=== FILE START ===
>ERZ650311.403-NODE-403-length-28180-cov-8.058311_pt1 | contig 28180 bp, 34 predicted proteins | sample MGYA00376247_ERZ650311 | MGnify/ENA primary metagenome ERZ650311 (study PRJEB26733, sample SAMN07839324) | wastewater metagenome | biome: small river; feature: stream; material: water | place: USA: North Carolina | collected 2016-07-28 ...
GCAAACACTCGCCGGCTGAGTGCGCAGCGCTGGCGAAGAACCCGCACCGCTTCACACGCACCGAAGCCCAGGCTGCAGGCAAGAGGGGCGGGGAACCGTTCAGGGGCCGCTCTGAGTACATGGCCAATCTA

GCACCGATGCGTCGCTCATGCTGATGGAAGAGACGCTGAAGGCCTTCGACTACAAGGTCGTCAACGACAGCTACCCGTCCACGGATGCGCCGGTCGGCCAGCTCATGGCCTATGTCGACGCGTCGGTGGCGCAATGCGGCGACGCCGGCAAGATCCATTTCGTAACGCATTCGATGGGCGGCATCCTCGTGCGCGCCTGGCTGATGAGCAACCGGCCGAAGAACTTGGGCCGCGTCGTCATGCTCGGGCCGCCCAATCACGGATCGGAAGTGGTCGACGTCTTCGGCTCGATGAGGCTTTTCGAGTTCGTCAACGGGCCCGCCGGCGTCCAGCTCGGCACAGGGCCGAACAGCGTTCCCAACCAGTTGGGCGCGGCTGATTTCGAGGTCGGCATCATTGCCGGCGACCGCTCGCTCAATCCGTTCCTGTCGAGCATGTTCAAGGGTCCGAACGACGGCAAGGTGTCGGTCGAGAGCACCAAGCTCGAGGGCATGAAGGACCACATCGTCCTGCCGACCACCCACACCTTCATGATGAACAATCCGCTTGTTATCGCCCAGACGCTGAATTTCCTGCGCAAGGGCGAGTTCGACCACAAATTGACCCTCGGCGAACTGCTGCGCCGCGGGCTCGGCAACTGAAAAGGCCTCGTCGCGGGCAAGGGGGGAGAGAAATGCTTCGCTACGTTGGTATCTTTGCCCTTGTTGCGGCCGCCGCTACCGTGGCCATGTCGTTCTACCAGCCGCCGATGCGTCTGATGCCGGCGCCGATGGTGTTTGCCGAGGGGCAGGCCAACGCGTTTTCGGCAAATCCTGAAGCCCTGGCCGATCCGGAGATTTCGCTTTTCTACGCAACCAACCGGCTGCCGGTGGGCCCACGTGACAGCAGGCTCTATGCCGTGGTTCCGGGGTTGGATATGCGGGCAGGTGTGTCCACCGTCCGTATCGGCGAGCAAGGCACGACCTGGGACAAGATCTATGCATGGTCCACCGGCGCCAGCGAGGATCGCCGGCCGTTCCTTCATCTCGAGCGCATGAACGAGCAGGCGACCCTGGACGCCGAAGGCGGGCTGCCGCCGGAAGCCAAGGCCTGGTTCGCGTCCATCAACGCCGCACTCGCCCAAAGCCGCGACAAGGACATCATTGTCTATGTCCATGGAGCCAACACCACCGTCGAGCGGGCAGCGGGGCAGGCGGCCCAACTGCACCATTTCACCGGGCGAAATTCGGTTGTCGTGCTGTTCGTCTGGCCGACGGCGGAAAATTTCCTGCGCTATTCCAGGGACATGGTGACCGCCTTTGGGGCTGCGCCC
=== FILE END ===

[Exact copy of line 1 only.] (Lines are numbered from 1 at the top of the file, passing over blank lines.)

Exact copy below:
>ERZ650311.403-NODE-403-length-28180-cov-8.058311_pt1 | contig 28180 bp, 34 predicted proteins | sample MGYA00376247_ERZ650311 | MGnify/ENA primary metagenome ERZ650311 (study PRJEB26733, sample SAMN07839324) | wastewater metagenome | biome: small river; feature: stream; material: water | place: USA: North Carolina | collected 2016-07-28 ...